Politics, when seen correctly, is the contending of disparate interests. It is not the imposition of an ideology on a populace. Two parties jostling back and forth (or in a parliamentary system, many parties) make opposing cases that at any given time speak to one need or another. Neither conservative nor liberal can reach a final answer to our political problems, because those problems keep changing.

What we have now are two parallel but distinct developments. On one hand, there is an increasing self-righteousness both on right and left. One one hand you have the Grover Norquists who believe that all taxation is theft; on the other, you have those who think that all corporations and banks are thieves. These are two contending camps, and when things work properly, they give and take and work things out, leaving no one completely happy.

the-long-gameBut the parallel development in politics is what Mitch McConnell calls in his new book, The Long Game. It is the political version of playing King of the Hill, where the goal is to be on top. Not to govern better or solve problems, but to beat the other guy in a sort of game. Hence McConnell can say his political goal was to make Obama a “one-term president.” It is hardly surprising, then, that voters are fed up with Washington as it now operates — each side trying their best to undo the other. It has meant a great deal of hypocrisy, of Republicans denouncing policies they have come up with if accepted by Democrats. Obamacare was a Republican program initially. If Republicans want smaller government and fewer regulations, that doesn’t seem to obtain to abortion or gay marriage.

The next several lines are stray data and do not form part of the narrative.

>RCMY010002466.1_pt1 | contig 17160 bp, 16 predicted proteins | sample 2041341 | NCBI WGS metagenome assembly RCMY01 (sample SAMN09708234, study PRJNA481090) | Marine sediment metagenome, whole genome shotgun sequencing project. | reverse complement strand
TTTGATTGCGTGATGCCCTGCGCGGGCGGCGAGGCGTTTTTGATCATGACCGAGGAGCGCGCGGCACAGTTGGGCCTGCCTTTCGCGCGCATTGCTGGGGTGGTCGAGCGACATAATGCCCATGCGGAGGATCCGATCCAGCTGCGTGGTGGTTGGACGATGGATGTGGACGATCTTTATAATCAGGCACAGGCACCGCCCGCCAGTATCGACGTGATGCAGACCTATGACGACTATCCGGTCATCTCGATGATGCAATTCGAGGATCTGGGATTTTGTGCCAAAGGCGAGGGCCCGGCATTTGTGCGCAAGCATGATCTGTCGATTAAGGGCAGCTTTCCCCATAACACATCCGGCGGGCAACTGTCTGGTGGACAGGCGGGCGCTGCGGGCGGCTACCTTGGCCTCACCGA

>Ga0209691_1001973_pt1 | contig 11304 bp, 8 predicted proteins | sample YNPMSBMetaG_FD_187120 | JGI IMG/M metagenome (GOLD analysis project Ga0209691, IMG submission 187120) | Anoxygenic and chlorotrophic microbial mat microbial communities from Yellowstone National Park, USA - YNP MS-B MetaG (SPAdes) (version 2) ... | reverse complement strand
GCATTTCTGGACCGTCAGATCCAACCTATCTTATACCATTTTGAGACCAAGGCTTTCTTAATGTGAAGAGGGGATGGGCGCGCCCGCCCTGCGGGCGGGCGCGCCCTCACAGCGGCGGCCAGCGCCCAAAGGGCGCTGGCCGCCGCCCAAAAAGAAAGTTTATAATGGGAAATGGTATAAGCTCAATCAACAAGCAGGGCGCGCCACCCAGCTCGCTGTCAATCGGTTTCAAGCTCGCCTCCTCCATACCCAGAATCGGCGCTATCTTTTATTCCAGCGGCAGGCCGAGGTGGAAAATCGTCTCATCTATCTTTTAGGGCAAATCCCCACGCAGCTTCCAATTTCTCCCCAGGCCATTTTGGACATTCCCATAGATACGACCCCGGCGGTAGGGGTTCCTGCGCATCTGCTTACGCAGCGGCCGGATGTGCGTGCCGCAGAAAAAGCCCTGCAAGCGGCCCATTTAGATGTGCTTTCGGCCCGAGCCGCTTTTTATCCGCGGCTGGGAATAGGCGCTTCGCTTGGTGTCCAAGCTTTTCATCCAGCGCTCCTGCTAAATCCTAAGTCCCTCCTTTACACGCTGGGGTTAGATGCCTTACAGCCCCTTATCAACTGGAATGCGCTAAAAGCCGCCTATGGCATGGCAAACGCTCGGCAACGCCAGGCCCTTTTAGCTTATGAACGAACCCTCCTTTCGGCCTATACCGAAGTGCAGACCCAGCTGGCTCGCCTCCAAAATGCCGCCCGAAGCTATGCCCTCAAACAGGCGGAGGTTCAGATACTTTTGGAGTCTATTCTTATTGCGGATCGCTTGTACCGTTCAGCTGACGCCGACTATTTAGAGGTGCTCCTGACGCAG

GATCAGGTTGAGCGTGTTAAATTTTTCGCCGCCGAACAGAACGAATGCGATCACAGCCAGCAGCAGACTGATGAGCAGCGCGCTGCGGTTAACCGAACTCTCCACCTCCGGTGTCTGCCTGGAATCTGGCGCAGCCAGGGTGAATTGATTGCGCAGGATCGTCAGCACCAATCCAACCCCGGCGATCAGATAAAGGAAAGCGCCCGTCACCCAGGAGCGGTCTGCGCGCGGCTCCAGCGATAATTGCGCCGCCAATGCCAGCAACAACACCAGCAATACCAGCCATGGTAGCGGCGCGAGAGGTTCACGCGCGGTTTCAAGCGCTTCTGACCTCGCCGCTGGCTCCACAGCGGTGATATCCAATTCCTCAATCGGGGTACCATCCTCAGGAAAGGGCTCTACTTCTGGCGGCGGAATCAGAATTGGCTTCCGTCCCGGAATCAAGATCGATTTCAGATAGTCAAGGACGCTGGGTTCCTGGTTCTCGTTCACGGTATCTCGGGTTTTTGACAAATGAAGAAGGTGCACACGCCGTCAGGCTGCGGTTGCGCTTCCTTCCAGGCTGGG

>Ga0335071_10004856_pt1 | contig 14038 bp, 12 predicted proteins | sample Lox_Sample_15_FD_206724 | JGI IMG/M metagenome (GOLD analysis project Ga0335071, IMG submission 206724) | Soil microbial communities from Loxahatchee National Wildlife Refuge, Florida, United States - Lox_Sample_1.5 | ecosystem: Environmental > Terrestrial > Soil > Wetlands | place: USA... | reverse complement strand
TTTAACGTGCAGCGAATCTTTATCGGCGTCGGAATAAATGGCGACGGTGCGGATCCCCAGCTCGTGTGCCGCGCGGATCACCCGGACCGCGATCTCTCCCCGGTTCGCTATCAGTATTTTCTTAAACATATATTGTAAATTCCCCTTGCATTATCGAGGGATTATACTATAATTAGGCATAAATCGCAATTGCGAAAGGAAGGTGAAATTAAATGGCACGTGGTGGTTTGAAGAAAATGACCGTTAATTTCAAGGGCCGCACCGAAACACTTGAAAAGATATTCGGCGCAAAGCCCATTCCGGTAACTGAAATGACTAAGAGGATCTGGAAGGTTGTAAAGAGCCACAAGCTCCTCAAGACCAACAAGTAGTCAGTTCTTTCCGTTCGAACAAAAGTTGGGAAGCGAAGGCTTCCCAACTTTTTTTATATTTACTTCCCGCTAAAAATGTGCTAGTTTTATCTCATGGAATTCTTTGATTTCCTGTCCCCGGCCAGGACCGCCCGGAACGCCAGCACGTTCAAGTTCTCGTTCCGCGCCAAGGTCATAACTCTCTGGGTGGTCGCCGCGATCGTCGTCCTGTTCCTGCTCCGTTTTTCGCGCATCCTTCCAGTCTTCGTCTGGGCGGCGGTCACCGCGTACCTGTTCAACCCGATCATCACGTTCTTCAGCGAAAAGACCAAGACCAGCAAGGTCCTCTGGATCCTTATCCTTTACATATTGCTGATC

This is, it needs to be noted, not a problem of liberal vs. conservative, but of Republican vs. Democrat and the game-playing is unseemly.

We want to scream to all of them: “It’s not a game!

I said I had a difficult time making a case for conservatism, because I don’t feel simpatico with most conservative thought. But I do think we need a counterweight to the sometimes giddy do-goodism of the liberal side of the equation.

The bottom line is we can never solve our problems. We can sometimes ameliorate immediate difficulties, but such solutions are always temporary, to be obviated by some future historical or social development. If we are not aware of that and believe we can fix the machine so it will run smoothly in perpetuity, we will, like the poorly worded Second Amendment, hamstring our progeny.